It is not uncommon, during disciplinary proceedings, for the employee in question to go off sick, whether at the start of the investigation of the charge or during the process itself. The key is for you, their employer, to manage the situation carefully, to avoid any suggestion that you are acting unfairly. At the same time you need to keep the disciplinary process intact until it reaches a conclusion.
If an employee goes off sick either when they are first informed of the disciplinary charge, or at any point during the investigation, you should continue with the investigation as far as possible, in their absence. This means that you should interview and take statements from any other witnesses to the disciplinary matter, before memories start to fade. The investigation should be completed in all respects, except for any enquiries that need to be made of the employee in question.
Seeking Medical Advice
Where the employee’s sickness absence is due to a minor or short-term condition, such as a cold or flu, this is unlikely to cause you any great difficulty. You should just wait for your employee to return to work and continue with the disciplinary process when they are back.
Where the employee’s absence seems likely to be more prolonged, you may want to get confirmation from a medical professional as to whether or not the employee is well enough to take part in a disciplinary process. An employee who is too sick to attend work may be well enough to attend an investigatory meeting or a disciplinary hearing. A medical opinion should be obtained from the employee’s GP, from a company doctor or from an occupational health adviser.
If the employee is likely to be off sick on a long-term basis and is not well enough to undergo any part of the disciplinary process in the meantime, you might have to put the disciplinary proceedings on hold and advise the employee that the matter has been placed on hold pending their recovery.
You can also invite your employee to make written submissions, rather than attending a disciplinary hearing in person, or allow them to nominate a representative to attend the hearing for them.
When is it Fair to Go Ahead?
Factors that will help you to decide whether or not it is fair to proceed with the disciplinary process without the employee include:
- the importance of dealing with the disciplinary matter promptly
- how long the employee has been off sick and whether or not there is any likelihood of a return to work in the near future
- whether or not a long delay in dealing with the matter might be detrimental to other employees.
There is risk involved in holding a disciplinary hearing and dismissing an employee in their absence, when they are off sick, as a tribunal may find that the dismissal is unfair. The tribunal may consider that if the employee had been given the chance to answer the disciplinary charges, they would not have been dismissed.
How Can You Adjust the Normal Procedure?
You can adjust the standard disciplinary procedure by taking any of the measures below, which can help to encourage the employee to attend and take part in the process:
Venue – think about holding the disciplinary hearing at a venue that will reduce the stress caused or to accommodate any physical needs.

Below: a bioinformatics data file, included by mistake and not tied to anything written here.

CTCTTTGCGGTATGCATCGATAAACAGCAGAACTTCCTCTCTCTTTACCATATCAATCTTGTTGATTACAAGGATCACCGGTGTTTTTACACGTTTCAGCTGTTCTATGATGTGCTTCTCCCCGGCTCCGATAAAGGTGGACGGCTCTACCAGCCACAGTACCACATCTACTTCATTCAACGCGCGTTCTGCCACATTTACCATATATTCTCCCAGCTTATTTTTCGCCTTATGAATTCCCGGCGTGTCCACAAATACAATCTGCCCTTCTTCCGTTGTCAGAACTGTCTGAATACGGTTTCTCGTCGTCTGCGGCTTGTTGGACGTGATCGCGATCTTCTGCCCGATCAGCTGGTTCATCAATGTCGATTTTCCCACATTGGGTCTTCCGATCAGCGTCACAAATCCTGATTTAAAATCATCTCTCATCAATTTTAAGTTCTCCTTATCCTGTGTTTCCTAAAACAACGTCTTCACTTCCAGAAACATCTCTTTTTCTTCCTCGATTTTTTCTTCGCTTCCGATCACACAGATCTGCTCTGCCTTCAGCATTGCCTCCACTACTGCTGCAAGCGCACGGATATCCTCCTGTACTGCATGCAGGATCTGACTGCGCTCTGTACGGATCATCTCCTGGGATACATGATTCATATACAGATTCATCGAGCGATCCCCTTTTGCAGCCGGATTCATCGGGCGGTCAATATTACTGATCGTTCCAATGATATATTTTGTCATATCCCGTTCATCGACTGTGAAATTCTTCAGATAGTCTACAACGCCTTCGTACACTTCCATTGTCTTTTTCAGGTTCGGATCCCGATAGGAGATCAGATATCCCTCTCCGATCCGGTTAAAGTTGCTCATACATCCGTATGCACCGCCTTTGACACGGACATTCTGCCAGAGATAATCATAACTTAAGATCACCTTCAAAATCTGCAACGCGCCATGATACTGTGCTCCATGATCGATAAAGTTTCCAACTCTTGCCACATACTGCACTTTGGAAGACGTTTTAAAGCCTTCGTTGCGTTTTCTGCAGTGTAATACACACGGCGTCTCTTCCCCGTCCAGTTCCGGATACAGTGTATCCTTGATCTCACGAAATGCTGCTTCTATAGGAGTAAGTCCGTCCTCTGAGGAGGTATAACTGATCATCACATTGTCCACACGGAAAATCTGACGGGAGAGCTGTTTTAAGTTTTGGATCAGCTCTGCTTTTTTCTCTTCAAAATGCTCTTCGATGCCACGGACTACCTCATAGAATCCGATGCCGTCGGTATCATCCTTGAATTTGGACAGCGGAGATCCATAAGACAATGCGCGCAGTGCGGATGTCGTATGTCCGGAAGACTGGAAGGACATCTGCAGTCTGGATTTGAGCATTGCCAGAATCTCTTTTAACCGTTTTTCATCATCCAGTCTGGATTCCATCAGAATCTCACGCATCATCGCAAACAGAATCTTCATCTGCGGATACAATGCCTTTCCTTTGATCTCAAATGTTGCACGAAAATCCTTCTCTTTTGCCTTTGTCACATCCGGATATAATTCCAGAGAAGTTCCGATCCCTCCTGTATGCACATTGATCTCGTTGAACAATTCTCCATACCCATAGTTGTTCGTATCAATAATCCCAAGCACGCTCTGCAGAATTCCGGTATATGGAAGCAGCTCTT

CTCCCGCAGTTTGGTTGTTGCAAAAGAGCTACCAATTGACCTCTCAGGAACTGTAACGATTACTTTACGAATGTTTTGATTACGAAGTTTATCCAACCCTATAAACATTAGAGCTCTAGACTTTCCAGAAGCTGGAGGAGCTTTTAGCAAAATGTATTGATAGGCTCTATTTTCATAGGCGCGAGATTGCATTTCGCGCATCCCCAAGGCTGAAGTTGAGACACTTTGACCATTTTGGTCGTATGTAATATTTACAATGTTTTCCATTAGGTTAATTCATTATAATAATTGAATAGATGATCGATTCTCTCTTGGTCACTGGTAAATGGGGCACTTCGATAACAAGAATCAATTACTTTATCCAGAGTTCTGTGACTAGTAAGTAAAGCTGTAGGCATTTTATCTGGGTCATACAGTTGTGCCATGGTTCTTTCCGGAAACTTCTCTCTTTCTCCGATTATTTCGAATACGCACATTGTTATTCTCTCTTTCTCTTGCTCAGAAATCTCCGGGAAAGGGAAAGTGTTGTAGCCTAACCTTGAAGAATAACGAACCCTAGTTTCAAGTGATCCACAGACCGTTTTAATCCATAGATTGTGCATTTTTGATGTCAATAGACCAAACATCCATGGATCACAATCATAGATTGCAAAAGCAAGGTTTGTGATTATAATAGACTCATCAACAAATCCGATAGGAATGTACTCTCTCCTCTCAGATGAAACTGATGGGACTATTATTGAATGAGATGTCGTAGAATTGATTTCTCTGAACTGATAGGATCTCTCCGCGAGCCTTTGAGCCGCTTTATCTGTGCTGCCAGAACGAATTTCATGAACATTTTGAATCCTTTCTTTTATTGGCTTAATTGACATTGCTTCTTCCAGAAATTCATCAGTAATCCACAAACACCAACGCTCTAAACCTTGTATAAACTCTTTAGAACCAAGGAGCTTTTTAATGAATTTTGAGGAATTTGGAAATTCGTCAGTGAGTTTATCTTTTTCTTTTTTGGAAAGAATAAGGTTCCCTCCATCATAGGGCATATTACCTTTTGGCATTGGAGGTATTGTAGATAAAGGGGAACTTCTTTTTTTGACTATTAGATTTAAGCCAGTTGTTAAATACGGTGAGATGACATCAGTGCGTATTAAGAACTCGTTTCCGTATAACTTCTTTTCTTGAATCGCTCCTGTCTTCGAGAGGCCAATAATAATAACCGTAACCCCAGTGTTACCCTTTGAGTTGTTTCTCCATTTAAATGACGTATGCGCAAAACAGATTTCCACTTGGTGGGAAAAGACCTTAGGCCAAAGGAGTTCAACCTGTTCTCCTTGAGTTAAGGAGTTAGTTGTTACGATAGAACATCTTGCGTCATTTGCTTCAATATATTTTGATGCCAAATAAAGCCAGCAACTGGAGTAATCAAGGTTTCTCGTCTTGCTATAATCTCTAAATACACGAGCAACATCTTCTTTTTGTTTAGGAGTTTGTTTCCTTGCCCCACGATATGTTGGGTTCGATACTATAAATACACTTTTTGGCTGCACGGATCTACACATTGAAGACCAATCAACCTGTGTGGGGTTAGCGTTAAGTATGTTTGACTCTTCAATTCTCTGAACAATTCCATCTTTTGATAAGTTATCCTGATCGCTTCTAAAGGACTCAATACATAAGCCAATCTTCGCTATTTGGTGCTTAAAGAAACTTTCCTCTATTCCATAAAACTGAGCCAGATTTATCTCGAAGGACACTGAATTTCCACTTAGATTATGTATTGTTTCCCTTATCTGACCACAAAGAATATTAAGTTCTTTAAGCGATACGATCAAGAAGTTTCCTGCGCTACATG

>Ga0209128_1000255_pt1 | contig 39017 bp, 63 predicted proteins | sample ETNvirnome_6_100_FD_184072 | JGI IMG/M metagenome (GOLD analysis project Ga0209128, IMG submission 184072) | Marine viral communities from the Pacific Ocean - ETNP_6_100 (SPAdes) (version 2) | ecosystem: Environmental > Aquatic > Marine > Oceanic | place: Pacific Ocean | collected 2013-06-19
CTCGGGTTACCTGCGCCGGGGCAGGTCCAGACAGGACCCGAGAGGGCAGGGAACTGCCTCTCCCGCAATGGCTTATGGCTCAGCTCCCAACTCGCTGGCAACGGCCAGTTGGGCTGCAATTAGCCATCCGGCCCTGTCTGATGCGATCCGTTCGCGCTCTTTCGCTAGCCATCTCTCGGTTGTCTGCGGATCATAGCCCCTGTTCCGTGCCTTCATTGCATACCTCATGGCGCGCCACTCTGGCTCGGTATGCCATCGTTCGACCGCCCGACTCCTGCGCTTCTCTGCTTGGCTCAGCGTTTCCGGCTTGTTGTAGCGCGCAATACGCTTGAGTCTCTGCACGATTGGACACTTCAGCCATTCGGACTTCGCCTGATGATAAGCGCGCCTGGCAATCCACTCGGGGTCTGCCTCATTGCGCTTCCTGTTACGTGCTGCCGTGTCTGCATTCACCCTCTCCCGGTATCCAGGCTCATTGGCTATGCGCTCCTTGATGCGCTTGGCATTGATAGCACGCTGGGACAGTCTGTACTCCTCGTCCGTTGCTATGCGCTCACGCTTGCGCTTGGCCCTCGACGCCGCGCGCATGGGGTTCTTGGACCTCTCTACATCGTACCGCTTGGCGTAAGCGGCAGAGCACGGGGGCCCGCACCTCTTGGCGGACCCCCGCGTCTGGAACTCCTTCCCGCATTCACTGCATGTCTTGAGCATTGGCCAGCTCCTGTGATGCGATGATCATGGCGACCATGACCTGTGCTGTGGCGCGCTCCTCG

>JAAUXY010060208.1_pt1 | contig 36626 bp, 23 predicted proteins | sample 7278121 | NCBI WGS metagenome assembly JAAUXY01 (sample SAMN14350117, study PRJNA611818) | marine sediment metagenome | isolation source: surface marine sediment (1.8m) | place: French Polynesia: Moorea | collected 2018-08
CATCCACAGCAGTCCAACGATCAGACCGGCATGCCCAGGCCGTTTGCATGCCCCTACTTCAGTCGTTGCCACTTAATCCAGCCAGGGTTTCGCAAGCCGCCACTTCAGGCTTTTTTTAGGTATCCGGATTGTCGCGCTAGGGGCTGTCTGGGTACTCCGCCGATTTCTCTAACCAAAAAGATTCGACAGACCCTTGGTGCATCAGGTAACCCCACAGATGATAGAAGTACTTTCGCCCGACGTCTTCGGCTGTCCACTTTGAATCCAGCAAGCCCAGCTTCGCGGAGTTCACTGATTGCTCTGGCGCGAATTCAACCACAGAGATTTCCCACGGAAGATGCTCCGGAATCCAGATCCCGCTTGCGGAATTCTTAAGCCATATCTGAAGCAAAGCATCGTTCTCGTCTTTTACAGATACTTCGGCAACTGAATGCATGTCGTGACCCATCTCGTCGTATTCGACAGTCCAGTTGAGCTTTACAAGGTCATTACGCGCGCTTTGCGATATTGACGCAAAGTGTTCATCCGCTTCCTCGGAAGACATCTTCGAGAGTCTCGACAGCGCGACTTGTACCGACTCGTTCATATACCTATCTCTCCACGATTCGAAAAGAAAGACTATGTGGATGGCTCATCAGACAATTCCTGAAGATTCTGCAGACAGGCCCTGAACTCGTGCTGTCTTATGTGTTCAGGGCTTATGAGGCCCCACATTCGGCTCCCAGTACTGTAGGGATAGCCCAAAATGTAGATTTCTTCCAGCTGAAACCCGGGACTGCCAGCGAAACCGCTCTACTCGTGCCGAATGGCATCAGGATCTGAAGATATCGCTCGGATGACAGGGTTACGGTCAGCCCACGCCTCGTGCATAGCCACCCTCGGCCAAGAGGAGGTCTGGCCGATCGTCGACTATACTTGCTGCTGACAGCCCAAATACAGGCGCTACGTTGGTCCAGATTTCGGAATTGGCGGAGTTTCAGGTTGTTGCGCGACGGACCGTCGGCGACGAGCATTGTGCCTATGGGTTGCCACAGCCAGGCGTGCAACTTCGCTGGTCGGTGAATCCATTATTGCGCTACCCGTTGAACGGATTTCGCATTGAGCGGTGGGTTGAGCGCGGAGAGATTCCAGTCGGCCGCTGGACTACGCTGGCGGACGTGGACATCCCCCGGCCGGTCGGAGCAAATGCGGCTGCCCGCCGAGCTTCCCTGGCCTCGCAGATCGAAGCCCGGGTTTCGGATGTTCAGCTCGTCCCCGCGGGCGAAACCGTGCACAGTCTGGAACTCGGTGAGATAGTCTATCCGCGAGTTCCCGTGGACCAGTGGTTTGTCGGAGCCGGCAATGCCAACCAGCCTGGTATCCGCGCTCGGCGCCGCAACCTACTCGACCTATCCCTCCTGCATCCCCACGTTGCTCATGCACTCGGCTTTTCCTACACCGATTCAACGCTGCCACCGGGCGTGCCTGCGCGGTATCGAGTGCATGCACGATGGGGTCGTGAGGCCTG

Representation – where it appears that the employee’s illness may affect their ability to explain their case, they may be represented in the process by a colleague, union official or someone else approved by you.
Written representations – where the employee has difficulty in explaining their case, you could allow them to rely on written representations.
Documentation – make sure that the employee receives all documentation relating to the disciplinary process well in advance to allow them to prepare fully, taking into account any effect that the employee’s health may have on their abilities.
Timings – matters should be dealt with promptly, but you can allow extra time for any stage of the process, including the duration of a disciplinary hearing and the need to take appropriate breaks.
The Legal Issues
The priority in handling any disciplinary process is to give your employee a fair hearing. The only way of absolutely guaranteeing this, is for the employee to attend and participate in a full disciplinary hearing.
It is therefore best if you can make every effort to adjust the process so that your employee is able to take part. Only when all the other options have been considered, should you conduct the hearing in the employee’s absence. The following principles of natural justice must be followed:
- the employee must know what they have been accused of
- the employee must be allowed to state their side of the case
- you must give fair and impartial consideration to the employee’s side of the story.
Finally, the opportunity to appeal is even more important where the employee has been denied the opportunity to attend a disciplinary hearing in the first place. A full appeal hearing can ‘cure’ any unfairness in the disciplinary hearing itself, so it is in your interests for a full appeal hearing to take place if possible.
Handling disciplinary procedures can be tricky at the best of times. They are only made harder if the employee in question goes off sick during the process. As an employer, you need to make doubly sure that you follow your company procedure for the fair treatment of your employees. If you’re in any doubt about how to handle a disciplinary procedure, please contact me for some advice first. You can call me on 0118 940 3032 or email email@example.com.